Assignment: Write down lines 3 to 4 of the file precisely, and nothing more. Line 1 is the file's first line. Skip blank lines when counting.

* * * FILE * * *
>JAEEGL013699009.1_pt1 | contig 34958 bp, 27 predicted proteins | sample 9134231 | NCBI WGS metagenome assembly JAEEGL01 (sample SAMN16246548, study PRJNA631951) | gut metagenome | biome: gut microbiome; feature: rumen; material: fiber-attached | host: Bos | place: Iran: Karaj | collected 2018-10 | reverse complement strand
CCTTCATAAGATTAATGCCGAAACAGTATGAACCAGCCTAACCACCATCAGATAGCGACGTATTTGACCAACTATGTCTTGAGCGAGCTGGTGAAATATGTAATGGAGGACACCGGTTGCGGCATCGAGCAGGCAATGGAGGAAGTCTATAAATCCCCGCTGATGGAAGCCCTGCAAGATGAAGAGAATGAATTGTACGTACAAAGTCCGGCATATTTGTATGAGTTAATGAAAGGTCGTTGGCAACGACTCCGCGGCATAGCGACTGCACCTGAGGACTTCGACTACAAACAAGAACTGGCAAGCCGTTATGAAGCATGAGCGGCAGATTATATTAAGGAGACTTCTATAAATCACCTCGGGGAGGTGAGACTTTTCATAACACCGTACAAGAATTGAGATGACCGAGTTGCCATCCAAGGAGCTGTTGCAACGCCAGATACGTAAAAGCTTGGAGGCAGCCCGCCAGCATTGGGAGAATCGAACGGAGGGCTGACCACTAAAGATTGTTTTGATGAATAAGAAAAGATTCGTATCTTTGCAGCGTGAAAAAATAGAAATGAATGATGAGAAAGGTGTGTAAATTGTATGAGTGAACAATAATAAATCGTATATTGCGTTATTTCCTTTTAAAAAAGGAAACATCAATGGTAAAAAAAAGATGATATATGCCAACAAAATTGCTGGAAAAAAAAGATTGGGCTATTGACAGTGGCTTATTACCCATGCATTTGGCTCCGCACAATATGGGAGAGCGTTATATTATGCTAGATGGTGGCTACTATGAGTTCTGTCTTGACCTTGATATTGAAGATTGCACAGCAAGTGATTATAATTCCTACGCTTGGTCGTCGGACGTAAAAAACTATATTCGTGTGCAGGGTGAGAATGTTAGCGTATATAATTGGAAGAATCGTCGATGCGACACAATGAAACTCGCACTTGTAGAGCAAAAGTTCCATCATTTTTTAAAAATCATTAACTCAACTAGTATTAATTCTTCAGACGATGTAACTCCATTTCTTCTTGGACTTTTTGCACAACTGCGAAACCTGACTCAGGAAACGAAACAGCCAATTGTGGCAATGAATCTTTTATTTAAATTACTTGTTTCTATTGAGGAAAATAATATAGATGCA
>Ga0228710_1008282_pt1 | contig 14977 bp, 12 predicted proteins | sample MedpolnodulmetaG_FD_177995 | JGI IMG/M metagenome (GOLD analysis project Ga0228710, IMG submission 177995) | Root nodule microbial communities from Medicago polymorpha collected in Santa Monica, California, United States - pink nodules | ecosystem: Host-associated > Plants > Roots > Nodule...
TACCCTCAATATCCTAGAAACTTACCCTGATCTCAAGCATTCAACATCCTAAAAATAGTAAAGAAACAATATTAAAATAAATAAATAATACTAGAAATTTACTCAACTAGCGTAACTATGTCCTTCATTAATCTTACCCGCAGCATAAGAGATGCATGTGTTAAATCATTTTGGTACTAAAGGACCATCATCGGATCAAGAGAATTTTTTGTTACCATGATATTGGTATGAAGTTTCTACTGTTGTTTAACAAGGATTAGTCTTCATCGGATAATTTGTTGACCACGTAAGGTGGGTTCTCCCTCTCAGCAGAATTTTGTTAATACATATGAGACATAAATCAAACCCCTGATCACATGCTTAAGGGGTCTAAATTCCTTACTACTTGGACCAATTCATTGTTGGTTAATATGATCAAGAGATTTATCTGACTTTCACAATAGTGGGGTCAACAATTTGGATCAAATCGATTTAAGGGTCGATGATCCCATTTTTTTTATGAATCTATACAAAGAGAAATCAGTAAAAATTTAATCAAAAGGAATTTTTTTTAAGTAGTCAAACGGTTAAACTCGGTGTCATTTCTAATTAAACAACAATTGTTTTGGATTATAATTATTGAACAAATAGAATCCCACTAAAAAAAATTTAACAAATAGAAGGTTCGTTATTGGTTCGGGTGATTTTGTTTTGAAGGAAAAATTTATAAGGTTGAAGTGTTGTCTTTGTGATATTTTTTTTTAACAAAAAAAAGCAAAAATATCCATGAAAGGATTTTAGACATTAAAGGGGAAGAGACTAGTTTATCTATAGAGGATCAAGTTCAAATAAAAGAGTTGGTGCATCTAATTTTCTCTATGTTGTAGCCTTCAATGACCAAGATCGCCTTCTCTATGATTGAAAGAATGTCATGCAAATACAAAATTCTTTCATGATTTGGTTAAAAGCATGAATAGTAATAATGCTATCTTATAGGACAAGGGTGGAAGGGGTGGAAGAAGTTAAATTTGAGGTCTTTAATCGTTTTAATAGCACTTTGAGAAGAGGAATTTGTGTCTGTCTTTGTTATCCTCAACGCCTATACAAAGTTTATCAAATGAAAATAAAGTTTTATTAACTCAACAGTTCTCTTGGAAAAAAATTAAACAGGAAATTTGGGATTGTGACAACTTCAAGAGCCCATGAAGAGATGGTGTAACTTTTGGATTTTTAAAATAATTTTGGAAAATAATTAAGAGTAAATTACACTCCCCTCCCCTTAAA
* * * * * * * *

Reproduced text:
>Ga0228710_1008282_pt1 | contig 14977 bp, 12 predicted proteins | sample MedpolnodulmetaG_FD_177995 | JGI IMG/M metagenome (GOLD analysis project Ga0228710, IMG submission 177995) | Root nodule microbial communities from Medicago polymorpha collected in Santa Monica, California, United States - pink nodules | ecosystem: Host-associated > Plants > Roots > Nodule...
TACCCTCAATATCCTAGAAACTTACCCTGATCTCAAGCATTCAACATCCTAAAAATAGTAAAGAAACAATATTAAAATAAATAAATAATACTAGAAATTTACTCAACTAGCGTAACTATGTCCTTCATTAATCTTACCCGCAGCATAAGAGATGCATGTGTTAAATCATTTTGGTACTAAAGGACCATCATCGGATCAAGAGAATTTTTTGTTACCATGATATTGGTATGAAGTTTCTACTGTTGTTTAACAAGGATTAGTCTTCATCGGATAATTTGTTGACCACGTAAGGTGGGTTCTCCCTCTCAGCAGAATTTTGTTAATACATATGAGACATAAATCAAACCCCTGATCACATGCTTAAGGGGTCTAAATTCCTTACTACTTGGACCAATTCATTGTTGGTTAATATGATCAAGAGATTTATCTGACTTTCACAATAGTGGGGTCAACAATTTGGATCAAATCGATTTAAGGGTCGATGATCCCATTTTTTTTATGAATCTATACAAAGAGAAATCAGTAAAAATTTAATCAAAAGGAATTTTTTTTAAGTAGTCAAACGGTTAAACTCGGTGTCATTTCTAATTAAACAACAATTGTTTTGGATTATAATTATTGAACAAATAGAATCCCACTAAAAAAAATTTAACAAATAGAAGGTTCGTTATTGGTTCGGGTGATTTTGTTTTGAAGGAAAAATTTATAAGGTTGAAGTGTTGTCTTTGTGATATTTTTTTTTAACAAAAAAAAGCAAAAATATCCATGAAAGGATTTTAGACATTAAAGGGGAAGAGACTAGTTTATCTATAGAGGATCAAGTTCAAATAAAAGAGTTGGTGCATCTAATTTTCTCTATGTTGTAGCCTTCAATGACCAAGATCGCCTTCTCTATGATTGAAAGAATGTCATGCAAATACAAAATTCTTTCATGATTTGGTTAAAAGCATGAATAGTAATAATGCTATCTTATAGGACAAGGGTGGAAGGGGTGGAAGAAGTTAAATTTGAGGTCTTTAATCGTTTTAATAGCACTTTGAGAAGAGGAATTTGTGTCTGTCTTTGTTATCCTCAACGCCTATACAAAGTTTATCAAATGAAAATAAAGTTTTATTAACTCAACAGTTCTCTTGGAAAAAAATTAAACAGGAAATTTGGGATTGTGACAACTTCAAGAGCCCATGAAGAGATGGTGTAACTTTTGGATTTTTAAAATAATTTTGGAAAATAATTAAGAGTAAATTACACTCCCCTCCCCTTAAA